PEP in their step!
Appearing more hopeful than months ago when shock mock exam results triggered widespread concern, grade six students will today seek to ace the ability test component in the first ever sitting of the Primary Exit Profile (PEP), the secondary-school entrance exam.
PEP places greater stake on critical thinking than its forerunner, the Grade Six Achievement Test.
Andrea Shakespeare, whose daughter Danielle, a student of Marlie Mount Primary in Old Harbour, St Catherine, will be among those sitting the exam, expressed confidence in her doing well. However, she admitted to still having “butterflies” about the exam.
“I have ensured that she is prepared by signing her up to extra classes. She has classes on Saturdays, as well as Sundays, and I have been encouraging her. I am confident that she will do her best,” she said.
Fallan Cunningham, who has an 11-year-old daughter at a St James-based school, is also upbeat about her child’s prospects.
“For me, my daughter is smart, and she knows how to think, when to think, and what to think. She might not do 100 per cent, but in my view, she will do well.
“In the beginning, she said, ‘Mummy, PEP is hard’, and I told her to relate herself to whatever questions they put on the paper, and I even prayed for her at church,” Cunningham said.
President of the National Parent-Teacher Association of Jamaica, Lennon Richards, believes that notwithstanding the early concerns, the students have been adequately prepared.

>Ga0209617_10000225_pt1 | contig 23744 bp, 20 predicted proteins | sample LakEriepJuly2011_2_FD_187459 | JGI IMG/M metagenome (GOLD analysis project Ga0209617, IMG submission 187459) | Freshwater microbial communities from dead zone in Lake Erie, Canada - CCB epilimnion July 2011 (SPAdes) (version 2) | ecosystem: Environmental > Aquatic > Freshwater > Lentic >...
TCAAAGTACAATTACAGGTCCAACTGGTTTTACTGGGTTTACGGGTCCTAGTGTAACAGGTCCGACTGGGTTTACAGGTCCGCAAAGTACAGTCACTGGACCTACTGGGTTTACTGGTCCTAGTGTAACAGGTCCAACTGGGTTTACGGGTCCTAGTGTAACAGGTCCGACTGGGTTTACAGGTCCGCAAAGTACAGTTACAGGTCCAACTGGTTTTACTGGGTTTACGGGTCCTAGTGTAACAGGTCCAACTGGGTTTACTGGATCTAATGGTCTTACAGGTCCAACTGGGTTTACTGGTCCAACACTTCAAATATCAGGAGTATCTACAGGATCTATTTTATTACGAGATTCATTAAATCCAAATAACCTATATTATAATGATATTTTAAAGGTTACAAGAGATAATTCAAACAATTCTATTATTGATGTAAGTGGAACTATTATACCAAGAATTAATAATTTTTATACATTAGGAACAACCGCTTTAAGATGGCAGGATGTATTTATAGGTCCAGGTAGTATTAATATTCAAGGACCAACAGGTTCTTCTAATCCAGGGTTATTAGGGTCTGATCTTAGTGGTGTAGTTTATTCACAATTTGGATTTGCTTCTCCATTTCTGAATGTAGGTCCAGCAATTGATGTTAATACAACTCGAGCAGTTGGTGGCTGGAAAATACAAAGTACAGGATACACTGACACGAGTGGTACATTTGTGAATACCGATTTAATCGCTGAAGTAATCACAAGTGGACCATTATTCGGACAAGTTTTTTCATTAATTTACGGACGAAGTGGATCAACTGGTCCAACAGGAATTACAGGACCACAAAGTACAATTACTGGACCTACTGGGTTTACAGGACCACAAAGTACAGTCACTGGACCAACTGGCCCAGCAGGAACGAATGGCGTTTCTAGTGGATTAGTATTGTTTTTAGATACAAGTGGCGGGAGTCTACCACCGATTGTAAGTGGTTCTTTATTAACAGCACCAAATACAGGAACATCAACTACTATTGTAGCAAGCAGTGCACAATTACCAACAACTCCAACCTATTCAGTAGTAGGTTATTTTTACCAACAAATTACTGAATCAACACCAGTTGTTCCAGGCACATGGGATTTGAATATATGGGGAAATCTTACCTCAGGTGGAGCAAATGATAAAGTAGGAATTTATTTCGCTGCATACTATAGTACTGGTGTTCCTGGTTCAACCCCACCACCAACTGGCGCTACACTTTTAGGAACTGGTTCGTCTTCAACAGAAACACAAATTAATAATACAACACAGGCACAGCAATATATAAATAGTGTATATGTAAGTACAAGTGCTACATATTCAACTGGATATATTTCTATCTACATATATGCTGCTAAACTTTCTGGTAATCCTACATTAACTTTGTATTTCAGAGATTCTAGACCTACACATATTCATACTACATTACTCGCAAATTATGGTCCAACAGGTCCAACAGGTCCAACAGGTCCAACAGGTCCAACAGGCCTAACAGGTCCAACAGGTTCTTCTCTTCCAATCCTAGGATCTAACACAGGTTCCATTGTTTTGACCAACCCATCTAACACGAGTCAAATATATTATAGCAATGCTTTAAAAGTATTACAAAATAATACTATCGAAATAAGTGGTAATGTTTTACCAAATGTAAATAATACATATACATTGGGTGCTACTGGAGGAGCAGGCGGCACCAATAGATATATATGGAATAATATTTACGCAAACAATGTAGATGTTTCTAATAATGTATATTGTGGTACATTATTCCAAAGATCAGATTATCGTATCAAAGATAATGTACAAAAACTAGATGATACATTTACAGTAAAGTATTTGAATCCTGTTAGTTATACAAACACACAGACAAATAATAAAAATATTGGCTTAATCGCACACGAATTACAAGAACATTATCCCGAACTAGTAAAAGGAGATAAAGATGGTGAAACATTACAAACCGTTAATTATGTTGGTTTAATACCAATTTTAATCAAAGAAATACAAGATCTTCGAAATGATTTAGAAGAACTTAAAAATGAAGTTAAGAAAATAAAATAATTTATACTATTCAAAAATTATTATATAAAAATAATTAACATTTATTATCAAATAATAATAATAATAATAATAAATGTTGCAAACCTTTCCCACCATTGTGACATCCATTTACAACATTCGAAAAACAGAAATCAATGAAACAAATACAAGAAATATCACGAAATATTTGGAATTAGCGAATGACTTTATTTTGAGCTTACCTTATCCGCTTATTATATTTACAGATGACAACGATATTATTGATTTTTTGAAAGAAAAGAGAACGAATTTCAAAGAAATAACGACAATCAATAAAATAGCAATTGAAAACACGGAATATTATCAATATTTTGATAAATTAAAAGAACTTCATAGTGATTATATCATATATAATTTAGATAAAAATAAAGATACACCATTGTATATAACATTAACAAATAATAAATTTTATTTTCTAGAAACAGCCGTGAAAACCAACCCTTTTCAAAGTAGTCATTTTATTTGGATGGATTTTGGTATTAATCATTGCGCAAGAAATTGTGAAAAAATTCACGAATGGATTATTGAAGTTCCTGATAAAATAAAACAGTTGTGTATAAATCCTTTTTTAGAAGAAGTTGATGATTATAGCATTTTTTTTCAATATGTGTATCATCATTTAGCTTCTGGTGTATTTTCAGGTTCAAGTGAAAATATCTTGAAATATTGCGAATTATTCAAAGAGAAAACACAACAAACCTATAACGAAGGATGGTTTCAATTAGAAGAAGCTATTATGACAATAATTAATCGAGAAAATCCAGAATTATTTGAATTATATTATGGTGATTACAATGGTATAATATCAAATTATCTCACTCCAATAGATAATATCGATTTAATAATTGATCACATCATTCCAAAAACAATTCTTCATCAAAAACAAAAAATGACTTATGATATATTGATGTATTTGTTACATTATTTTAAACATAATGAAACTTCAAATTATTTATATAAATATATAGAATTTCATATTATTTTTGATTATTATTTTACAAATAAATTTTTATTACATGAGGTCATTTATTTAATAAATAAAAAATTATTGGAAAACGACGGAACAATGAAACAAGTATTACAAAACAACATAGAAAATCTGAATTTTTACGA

“I visited two schools today in St Ann. I was at Golden Grove Primary, and the feedback I got from teachers re parents were that parents are ready. A little bit of anxiety still exists among them, and this is only natural because of the newness of the exam,” Richards told The Gleaner yesterday.
Meanwhile, the People’s National Party (PNP) has offered encouragement and support to students who will sit the examination.
“We want to invite you to be calm and resolute and do your very best. Think carefully before you answer your papers, your questions, but follow the instructions and do your very best,” Ronald Thwaites, shadow education minister, said at a People’s National Party press briefing on Monday. “We encourage parents not to panic or to overreact to children’s nervousness. We ask them to be supportive of their children to make sure that they have something healthy to eat before they go to the examinations,” he added.
This advice will likely reassure Winsome Witter, guardian to Alecia Tracey, who said she was pretty relaxed about her niece’s chances.
“She received all the necessary tools to do well and I am quite pleased with her progress to date. They have morning classes, extra lessons and this morning they had a destress session for the group to help them relax ahead of tomorrow,” she said of Alecia, who attends Foundation Preparatory in May Pen.
Sidney Wilson, 12, of Free Town Primary in Clarendon, expressed confidence about today’s exam, as she said she worked hard over the year and her teachers have been helpful. Wilson is already looking forward to the next two exams.
Nickoy Wilson, Cecelia Campbell-Livingston and Christopher Thomas contributed to this story.